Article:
- Get in touch with publishers or agents to find out the availability of the writer you wish to visit, and details of the fee and travel expenses. This helps you plan your budget. Sometimes if you type in the author’s name + agent into a search engine (e.g. Helen Dunmore + Agent) you can find this out quickly. Many authors now have their own websites and Twitter accounts – although we strongly recommend you always approach an author through a publisher, agent or website first. It can be very difficult to book writers you want and it is a good idea to leave as much time in planning as you can – some writers have tours and appearances scheduled years in advance. We recommend you visit the Society of Authors for information on working with writers and likely fees. We always advocate paying writers properly.
- Consider inviting local writers if your travel budget is low, and promote writers in your own community.
- If your event involves young people and children try to liaise with local schools and school librarians in the planning and safeguarding for the event.
- Investigate a co-sponsor. Perhaps there is a local bookshop, theatre, or library that might be willing to help with a venue, marketing and other in kind services and partnerships? This can also help greatly with important considerations like insurance and risk assessments, and other practical issues like box office and ticketing.
- Choosing the right venue is very important. Make sure you can find a venue that will be flexible for the audience you are expecting and can still look well attended even if ticket sales don’t go as well as expected! Make sure you consider all the technical requirements of the venue well in advance, e.g. microphones, seat arrangements, licenses, catering and so on.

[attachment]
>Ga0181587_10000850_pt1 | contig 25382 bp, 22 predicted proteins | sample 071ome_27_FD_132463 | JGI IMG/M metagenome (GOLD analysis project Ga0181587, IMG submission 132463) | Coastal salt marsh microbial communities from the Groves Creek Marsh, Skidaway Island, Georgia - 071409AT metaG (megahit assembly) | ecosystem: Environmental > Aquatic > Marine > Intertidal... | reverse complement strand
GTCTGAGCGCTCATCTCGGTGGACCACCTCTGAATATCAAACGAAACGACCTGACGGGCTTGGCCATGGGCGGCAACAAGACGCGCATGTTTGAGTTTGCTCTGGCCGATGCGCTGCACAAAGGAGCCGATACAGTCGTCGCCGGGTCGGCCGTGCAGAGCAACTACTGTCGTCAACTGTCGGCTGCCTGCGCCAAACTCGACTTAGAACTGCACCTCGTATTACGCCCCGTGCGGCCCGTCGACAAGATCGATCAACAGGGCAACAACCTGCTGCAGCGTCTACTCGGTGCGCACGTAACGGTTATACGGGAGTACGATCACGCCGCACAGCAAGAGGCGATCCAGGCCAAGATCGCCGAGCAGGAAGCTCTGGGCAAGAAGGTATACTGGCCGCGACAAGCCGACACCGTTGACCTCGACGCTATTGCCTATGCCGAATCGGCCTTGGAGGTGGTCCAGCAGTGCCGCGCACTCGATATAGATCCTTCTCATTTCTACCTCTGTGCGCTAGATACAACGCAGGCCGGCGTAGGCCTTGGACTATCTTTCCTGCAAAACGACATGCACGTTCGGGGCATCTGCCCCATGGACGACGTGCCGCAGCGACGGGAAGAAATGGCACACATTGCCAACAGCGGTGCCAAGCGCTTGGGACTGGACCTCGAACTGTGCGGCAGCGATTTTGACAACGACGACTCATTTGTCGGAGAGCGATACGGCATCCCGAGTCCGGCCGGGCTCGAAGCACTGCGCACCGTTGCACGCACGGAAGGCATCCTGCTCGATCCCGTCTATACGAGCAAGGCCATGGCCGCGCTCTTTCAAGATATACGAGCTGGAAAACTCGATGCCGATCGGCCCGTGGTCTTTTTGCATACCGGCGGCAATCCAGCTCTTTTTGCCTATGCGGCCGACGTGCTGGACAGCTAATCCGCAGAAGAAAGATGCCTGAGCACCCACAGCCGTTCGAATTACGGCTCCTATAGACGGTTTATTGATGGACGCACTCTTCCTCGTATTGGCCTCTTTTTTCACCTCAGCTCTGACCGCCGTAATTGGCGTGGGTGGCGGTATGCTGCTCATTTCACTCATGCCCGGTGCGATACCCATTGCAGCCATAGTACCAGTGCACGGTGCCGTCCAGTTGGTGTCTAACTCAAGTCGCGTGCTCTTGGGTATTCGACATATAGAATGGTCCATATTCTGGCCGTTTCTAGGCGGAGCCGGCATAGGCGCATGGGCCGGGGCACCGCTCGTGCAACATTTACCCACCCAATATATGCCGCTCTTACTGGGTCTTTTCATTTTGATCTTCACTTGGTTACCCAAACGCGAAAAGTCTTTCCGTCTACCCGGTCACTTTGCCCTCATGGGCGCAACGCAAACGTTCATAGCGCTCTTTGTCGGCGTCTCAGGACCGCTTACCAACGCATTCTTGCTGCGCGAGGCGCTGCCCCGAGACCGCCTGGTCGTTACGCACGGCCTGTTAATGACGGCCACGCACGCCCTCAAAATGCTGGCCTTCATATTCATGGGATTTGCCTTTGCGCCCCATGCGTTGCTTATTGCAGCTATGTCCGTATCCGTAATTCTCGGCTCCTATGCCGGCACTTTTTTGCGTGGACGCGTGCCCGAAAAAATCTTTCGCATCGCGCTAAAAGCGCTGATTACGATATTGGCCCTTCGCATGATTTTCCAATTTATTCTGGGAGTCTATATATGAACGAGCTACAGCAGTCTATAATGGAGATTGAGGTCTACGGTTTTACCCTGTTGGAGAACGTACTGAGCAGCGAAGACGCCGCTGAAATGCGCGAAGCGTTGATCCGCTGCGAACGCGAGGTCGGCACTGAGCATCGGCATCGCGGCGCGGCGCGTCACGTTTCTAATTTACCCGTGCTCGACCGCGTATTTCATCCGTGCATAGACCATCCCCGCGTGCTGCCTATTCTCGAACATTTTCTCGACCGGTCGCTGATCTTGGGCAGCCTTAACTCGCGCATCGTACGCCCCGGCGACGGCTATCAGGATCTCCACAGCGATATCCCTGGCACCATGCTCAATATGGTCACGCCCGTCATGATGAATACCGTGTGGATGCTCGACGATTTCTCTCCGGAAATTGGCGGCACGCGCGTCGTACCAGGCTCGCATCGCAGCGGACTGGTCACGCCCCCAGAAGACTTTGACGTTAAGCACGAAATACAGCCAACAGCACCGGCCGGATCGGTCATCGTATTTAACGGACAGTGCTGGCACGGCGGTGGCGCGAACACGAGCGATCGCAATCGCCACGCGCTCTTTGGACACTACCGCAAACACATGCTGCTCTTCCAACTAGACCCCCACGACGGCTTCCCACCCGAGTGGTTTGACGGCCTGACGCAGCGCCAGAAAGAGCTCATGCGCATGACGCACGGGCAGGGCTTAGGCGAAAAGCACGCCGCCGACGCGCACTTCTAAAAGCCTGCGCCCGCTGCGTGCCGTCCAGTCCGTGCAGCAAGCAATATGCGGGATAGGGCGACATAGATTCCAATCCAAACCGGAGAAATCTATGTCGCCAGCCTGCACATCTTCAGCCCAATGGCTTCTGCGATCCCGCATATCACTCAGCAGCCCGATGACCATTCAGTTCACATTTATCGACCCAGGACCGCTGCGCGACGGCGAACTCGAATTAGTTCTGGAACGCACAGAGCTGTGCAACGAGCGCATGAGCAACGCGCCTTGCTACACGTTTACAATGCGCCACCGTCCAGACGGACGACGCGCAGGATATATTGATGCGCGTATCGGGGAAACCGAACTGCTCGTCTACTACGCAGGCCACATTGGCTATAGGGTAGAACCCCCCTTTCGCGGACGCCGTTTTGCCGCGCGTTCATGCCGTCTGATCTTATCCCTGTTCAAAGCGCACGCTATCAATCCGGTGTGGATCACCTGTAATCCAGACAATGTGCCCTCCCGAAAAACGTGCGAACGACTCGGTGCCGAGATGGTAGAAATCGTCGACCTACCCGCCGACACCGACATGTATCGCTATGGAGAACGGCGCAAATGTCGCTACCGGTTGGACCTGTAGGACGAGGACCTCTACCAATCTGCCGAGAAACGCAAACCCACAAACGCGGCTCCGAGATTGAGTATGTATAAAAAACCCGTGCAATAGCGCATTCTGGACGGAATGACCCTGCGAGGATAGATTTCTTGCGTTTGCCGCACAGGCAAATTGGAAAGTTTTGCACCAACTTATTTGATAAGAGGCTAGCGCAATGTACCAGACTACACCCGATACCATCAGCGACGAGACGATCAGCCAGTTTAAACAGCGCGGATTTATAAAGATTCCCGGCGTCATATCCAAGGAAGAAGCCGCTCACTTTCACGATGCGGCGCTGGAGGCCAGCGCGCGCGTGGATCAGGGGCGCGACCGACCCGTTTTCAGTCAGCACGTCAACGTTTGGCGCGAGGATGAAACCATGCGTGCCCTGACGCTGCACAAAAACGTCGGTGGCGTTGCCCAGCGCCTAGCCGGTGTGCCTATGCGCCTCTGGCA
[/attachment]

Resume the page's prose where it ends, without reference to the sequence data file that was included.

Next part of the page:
- Remember that as the event organiser you have responsibilities for the health and safety of your audience. Make sure you meet any requirements here – for example, by completing risk assessments, checking your insurances, checking safeguarding and liaising carefully with your venue. Remember, if you invite people to an event, you’re responsible for their wellbeing. If you have any questions about liability, ask your insurer.
- Find free advertising. There are lots of South West publications and websites that will help promote your event. Make sure you list your event on the Literature Works calendar.
- Don’t forget to use social media as well as print marketing. Twitter is a fantastic way of spreading the word. You can also make sure to have complimentary tickets for local media. Make sure you have a camera on hand to take photos of the event for future marketing – but make sure you have permissions to do this.
- Order in copies of the author’s books to sell on the day. Maybe you could make a contact with a local bookshop to help. Make it a priority to have your writer’s books on sale, and to have a signing table ready if needed.
- Look after your helpers! Make sure you allocate some money for refreshments and to cover any costs for your volunteers.